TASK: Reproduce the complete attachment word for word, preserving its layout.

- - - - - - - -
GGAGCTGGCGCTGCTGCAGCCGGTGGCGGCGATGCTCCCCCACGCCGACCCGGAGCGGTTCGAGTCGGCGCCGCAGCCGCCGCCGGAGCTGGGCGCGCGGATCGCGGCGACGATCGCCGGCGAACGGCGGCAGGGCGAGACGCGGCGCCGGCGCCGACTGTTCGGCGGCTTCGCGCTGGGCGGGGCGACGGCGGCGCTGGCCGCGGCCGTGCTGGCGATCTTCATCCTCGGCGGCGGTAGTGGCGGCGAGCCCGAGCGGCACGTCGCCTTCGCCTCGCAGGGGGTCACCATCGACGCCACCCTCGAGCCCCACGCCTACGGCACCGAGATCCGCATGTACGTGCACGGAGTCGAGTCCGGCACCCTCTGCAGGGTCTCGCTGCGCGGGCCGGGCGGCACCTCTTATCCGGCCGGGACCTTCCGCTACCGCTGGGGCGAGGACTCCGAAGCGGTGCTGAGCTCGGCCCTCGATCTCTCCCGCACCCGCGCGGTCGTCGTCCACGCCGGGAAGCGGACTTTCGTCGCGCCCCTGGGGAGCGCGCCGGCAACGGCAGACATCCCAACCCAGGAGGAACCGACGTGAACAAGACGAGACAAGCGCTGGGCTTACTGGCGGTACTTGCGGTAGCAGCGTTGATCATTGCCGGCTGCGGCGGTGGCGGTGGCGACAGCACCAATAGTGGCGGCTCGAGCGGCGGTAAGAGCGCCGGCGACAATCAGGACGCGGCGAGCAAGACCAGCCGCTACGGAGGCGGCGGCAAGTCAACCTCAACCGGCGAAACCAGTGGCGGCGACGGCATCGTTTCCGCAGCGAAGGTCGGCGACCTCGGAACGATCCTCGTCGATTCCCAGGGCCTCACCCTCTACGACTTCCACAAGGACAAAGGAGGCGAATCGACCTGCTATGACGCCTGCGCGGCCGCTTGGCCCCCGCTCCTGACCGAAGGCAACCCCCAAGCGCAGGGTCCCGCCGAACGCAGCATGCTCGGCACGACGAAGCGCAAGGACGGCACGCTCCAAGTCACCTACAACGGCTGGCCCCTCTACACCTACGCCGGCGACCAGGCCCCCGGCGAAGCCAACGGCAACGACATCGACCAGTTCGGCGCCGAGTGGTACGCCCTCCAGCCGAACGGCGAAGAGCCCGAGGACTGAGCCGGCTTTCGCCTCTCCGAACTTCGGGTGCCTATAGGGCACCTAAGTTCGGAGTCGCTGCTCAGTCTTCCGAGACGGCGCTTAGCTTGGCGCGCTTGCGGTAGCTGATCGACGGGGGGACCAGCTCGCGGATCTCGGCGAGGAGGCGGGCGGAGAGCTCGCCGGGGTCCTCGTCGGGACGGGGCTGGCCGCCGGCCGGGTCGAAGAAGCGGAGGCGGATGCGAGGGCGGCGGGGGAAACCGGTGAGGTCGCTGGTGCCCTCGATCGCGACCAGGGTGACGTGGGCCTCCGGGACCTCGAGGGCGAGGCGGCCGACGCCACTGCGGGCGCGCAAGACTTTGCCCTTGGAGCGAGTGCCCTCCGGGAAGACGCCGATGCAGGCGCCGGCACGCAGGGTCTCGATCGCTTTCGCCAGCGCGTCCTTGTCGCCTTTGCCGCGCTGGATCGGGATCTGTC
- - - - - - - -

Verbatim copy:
GGAGCTGGCGCTGCTGCAGCCGGTGGCGGCGATGCTCCCCCACGCCGACCCGGAGCGGTTCGAGTCGGCGCCGCAGCCGCCGCCGGAGCTGGGCGCGCGGATCGCGGCGACGATCGCCGGCGAACGGCGGCAGGGCGAGACGCGGCGCCGGCGCCGACTGTTCGGCGGCTTCGCGCTGGGCGGGGCGACGGCGGCGCTGGCCGCGGCCGTGCTGGCGATCTTCATCCTCGGCGGCGGTAGTGGCGGCGAGCCCGAGCGGCACGTCGCCTTCGCCTCGCAGGGGGTCACCATCGACGCCACCCTCGAGCCCCACGCCTACGGCACCGAGATCCGCATGTACGTGCACGGAGTCGAGTCCGGCACCCTCTGCAGGGTCTCGCTGCGCGGGCCGGGCGGCACCTCTTATCCGGCCGGGACCTTCCGCTACCGCTGGGGCGAGGACTCCGAAGCGGTGCTGAGCTCGGCCCTCGATCTCTCCCGCACCCGCGCGGTCGTCGTCCACGCCGGGAAGCGGACTTTCGTCGCGCCCCTGGGGAGCGCGCCGGCAACGGCAGACATCCCAACCCAGGAGGAACCGACGTGAACAAGACGAGACAAGCGCTGGGCTTACTGGCGGTACTTGCGGTAGCAGCGTTGATCATTGCCGGCTGCGGCGGTGGCGGTGGCGACAGCACCAATAGTGGCGGCTCGAGCGGCGGTAAGAGCGCCGGCGACAATCAGGACGCGGCGAGCAAGACCAGCCGCTACGGAGGCGGCGGCAAGTCAACCTCAACCGGCGAAACCAGTGGCGGCGACGGCATCGTTTCCGCAGCGAAGGTCGGCGACCTCGGAACGATCCTCGTCGATTCCCAGGGCCTCACCCTCTACGACTTCCACAAGGACAAAGGAGGCGAATCGACCTGCTATGACGCCTGCGCGGCCGCTTGGCCCCCGCTCCTGACCGAAGGCAACCCCCAAGCGCAGGGTCCCGCCGAACGCAGCATGCTCGGCACGACGAAGCGCAAGGACGGCACGCTCCAAGTCACCTACAACGGCTGGCCCCTCTACACCTACGCCGGCGACCAGGCCCCCGGCGAAGCCAACGGCAACGACATCGACCAGTTCGGCGCCGAGTGGTACGCCCTCCAGCCGAACGGCGAAGAGCCCGAGGACTGAGCCGGCTTTCGCCTCTCCGAACTTCGGGTGCCTATAGGGCACCTAAGTTCGGAGTCGCTGCTCAGTCTTCCGAGACGGCGCTTAGCTTGGCGCGCTTGCGGTAGCTGATCGACGGGGGGACCAGCTCGCGGATCTCGGCGAGGAGGCGGGCGGAGAGCTCGCCGGGGTCCTCGTCGGGACGGGGCTGGCCGCCGGCCGGGTCGAAGAAGCGGAGGCGGATGCGAGGGCGGCGGGGGAAACCGGTGAGGTCGCTGGTGCCCTCGATCGCGACCAGGGTGACGTGGGCCTCCGGGACCTCGAGGGCGAGGCGGCCGACGCCACTGCGGGCGCGCAAGACTTTGCCCTTGGAGCGAGTGCCCTCCGGGAAGACGCCGATGCAGGCGCCGGCACGCAGGGTCTCGATCGCTTTCGCCAGCGCGTCCTTGTCGCCTTTGCCGCGCTGGATCGGGATCTGTC